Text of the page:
6 out of 6 people found this review helpful.

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  • Posted April 12, 2011

    more from this reviewer

    The Perfect book for Jane Austen Lovers

    This book made me smile. On the surface, the story is (mostly) the same as the original Pride and Prejudice, but in the background, everything has changed. Characters that were previously next to invisible come to the front and points of view are all switched around.
    Miss Anne de Bourgh can see that her cousin, Fitzwilliam Darcy, is hopelessly in love with the lovely Elizabeth Bennet. Rather than allow his clumsy attempted proposal to ruin his hopes for future happiness, Anne decides to take matters into her own hands. What if the coincidences that brought Lizzy and Darcy together in Pride and Prejudice were not actually coincidences? This story has Anne, with a little help from Georgiana Darcy, scheming and plotting away to bring together two people who were obviously perfect for each other. I loved the portrayals of Anne (who I have long believed to have more in her than previously seen), Georgiana (I would love to read her Gothic novel), Jane (who grows a bit of a backbone), and Mary Bennet (who may get a romance of her own!). This story made me laugh several times, especially near the end when all of the plans and manipulations begin to fall into place.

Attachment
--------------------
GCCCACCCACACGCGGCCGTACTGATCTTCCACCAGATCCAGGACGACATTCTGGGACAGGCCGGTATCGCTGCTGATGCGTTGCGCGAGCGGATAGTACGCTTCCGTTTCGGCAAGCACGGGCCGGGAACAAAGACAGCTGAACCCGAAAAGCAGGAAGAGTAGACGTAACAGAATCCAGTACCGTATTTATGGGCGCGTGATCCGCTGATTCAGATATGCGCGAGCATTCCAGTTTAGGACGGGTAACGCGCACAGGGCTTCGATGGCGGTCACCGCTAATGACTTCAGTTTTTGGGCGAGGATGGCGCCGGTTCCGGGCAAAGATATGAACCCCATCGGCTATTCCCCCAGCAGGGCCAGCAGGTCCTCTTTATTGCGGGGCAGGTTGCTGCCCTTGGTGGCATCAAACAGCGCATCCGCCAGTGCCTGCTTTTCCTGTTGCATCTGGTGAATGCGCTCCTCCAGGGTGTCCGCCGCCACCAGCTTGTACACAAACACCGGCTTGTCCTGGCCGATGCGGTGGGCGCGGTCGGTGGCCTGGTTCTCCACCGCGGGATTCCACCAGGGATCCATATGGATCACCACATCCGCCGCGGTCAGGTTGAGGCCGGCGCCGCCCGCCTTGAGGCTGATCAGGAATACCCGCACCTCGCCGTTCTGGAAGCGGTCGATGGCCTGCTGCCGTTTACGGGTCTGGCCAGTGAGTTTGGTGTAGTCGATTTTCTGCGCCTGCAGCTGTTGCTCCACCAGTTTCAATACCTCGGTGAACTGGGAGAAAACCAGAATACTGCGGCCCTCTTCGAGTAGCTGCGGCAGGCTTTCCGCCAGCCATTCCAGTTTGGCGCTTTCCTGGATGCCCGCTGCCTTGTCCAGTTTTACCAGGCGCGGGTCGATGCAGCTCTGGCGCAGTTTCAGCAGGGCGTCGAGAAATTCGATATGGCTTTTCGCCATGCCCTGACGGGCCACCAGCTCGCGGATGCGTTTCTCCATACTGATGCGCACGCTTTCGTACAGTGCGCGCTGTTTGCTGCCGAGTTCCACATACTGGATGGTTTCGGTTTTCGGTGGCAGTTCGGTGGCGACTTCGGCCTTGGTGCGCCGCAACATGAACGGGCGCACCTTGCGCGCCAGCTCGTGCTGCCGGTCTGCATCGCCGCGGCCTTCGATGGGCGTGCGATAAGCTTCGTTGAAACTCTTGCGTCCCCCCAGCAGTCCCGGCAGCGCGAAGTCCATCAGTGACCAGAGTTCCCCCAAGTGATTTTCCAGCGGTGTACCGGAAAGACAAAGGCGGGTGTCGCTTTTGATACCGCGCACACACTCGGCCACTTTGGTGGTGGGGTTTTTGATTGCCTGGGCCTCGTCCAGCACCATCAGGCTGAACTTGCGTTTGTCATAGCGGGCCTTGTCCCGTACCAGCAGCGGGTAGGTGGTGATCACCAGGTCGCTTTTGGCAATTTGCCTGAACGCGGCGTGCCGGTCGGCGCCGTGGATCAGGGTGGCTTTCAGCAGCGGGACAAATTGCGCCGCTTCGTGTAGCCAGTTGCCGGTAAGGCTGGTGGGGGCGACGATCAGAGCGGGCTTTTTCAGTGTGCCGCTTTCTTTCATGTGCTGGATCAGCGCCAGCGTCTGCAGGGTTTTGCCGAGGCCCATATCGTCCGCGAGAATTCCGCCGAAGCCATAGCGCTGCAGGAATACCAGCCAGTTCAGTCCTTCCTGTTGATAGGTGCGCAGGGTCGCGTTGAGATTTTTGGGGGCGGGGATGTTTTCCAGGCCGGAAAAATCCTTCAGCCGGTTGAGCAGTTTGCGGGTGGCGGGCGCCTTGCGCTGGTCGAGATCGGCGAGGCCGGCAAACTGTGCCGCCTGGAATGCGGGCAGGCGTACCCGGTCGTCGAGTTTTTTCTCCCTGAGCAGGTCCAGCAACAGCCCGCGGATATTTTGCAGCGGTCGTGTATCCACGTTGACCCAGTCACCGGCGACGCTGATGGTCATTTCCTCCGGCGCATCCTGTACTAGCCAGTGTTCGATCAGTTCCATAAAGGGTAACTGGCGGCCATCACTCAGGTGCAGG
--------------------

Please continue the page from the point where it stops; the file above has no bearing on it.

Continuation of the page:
3 out of 3 people found this review helpful.

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  • Posted January 17, 2011

    I love this book!!!!

    I couldn't put down the book for about 2 days! Those days were amazing :)
    It is based on the story of "Pride and Prejudice" but what I liked is that Anne actually speaks her mind and we know (or we want to think that we know) what happeneds when Mr.Darcy is away from Elizabeth for those long months in November.
    I truly recommend this book to any Jane Austen fan, is a must read!! )
    Oh and I couldn't believe Jane actually put her foot down!!! :D

    3 out of 3 people found this review helpful.

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  • Posted January 16, 2011

    Cousin Anne to the Rescue!